| Introduction|| |
Mental health includes psychological, emotional, and social well-being. It affects the way we feel, think, and act. It plays a major role in handling relationships and stress in our day-to-day life and is also important for making the right choices and wise decisions. It is very important in every walk of life.
Depressive disorder ranks first among non-fatal health loss, which is about 7.5% of all years lost in disability (YLD). The estimate in American Nations in 2015 showed that about 16.1 million adults over 18 years of age had suffered at least one episode of major depression, which is about 6.7% of the total US population. According to World Health Organization (WHO), for the African region, one in six among the African population suffers from mental illness. In the Southeast Asian region, the prevalence of depression is found to be around 23% according to WHO Global Burden of Diseases. The WHO report for India said that from 2005 to 2015, there had been 18.4% increase in the population who were suffering from depression.
According to the Indian Ministry of Health and Family Welfare, it was estimated that by 2020, depression will be the major cause of morbidity next to cardio-vascular disease in India. More than 90% of these cases remain untreated because of various factors such as social stigma, economical factors, and lack of awareness among the general public. Hence, this study was planned owing to the emerging mental health problems, especially among women, with an aim to estimate the prevalence of depression among the women residing in a rural area and also to identify the various factors contributing to depression.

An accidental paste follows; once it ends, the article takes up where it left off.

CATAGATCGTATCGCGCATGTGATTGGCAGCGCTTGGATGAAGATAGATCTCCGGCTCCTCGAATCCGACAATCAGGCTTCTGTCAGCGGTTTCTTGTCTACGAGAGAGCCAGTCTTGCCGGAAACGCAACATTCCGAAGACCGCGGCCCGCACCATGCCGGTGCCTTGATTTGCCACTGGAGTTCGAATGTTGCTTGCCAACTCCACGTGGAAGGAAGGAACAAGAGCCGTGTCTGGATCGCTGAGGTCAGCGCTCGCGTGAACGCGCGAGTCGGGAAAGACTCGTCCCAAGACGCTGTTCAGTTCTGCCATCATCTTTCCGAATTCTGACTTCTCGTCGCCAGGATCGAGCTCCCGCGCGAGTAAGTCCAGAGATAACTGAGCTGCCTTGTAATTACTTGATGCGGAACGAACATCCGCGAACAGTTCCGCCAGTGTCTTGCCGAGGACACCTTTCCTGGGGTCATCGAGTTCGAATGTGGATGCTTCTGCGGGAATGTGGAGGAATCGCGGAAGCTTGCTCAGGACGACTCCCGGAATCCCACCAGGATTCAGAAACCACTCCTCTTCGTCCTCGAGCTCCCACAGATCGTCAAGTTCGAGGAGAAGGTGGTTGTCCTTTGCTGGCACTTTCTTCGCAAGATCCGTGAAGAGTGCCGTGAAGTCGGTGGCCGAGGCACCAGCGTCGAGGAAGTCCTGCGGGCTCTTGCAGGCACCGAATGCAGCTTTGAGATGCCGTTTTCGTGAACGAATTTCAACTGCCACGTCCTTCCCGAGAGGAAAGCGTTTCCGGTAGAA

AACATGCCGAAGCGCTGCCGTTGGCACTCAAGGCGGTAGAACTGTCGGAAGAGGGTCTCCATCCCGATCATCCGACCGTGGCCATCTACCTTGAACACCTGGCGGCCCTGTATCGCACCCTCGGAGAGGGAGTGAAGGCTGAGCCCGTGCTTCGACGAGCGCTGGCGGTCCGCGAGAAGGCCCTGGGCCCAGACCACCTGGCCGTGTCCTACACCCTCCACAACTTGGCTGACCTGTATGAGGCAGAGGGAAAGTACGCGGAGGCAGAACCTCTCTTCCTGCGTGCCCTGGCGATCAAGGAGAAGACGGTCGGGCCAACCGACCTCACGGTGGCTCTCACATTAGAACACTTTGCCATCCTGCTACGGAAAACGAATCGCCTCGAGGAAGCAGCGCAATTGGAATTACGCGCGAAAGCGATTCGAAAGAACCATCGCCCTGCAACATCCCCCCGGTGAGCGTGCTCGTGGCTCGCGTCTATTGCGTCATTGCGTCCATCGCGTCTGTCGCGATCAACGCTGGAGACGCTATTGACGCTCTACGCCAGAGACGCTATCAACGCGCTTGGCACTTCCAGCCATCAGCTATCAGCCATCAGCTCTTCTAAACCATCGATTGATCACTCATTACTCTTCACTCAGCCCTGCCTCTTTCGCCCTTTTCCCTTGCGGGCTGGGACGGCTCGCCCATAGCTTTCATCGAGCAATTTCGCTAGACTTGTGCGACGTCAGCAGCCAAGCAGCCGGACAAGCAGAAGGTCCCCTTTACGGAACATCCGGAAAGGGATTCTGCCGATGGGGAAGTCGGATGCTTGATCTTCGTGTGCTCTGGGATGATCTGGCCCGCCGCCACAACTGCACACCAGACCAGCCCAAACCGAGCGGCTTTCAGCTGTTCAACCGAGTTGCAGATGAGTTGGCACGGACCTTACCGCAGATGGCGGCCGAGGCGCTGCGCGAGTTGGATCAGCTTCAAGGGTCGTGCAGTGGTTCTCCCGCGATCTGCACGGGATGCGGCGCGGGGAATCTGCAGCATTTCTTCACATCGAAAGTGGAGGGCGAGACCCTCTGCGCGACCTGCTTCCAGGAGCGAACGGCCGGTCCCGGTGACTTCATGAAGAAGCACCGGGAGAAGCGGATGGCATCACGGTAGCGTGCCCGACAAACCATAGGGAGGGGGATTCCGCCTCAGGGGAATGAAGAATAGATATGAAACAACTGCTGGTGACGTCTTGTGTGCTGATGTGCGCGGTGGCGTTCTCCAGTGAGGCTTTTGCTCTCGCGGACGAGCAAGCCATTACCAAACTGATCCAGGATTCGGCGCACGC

| Materials and Methods|| |
A community-based analytical cross-sectional study was conducted for a duration of 2 years among women of the reproductive (15–45 years) age group in the rural field practice area of a tertiary care hospital.
Sampling technique – Multi-stage sampling
Every street in the village was covered systematically. If the house was found to be closed on three consecutive visits on three different days, then that house was excluded and the next house was selected without disturbing the sequence till the required sample size was achieved.
All women of the reproductive age group (15–45 years) and who gave an informed written consent.
Those women with other mental disorders excluding depression and not willing to give a written informed consent.
All women who satisfied the inclusion criteria were interviewed face to face with a semi-structured schedule after getting an informed written consent. If more than one woman who satisfied the inclusion criteria was residing in a house, then they were also interviewed after taking a written informed consent. The sample size was calculated based on a study conducted in Thiruvallur district, which reported the prevalence of depression to be 39.7%. by using the formula n = 4 pq/d2. Assuming 10% as non-response rate, the final sample size (n) was calculated as 670.
The data collection instrument was adopted from Becks inventory scale for depression. Based on the study objectives, a pre-tested semi-structured schedule which was originally in English was translated into Tamil and was back-translated by a third person other than the investigators to check the validity of the schedule.
The schedule consisted of two parts. The first part consisted of basic socio-demographic details such as name, age, address, occupation, religion, income of the family, number of members in the family, and their health conditions and question for pre-menstrual, post-partum mood swings, alcoholism, verbal or physical abuse, and relationship with the husband and other family members. The second part consisted of questions to rule out depression. Pilot testing was performed on 65 women, and the schedule was appropriately modified accordingly. The results of the pilot study were not included in the final analysis.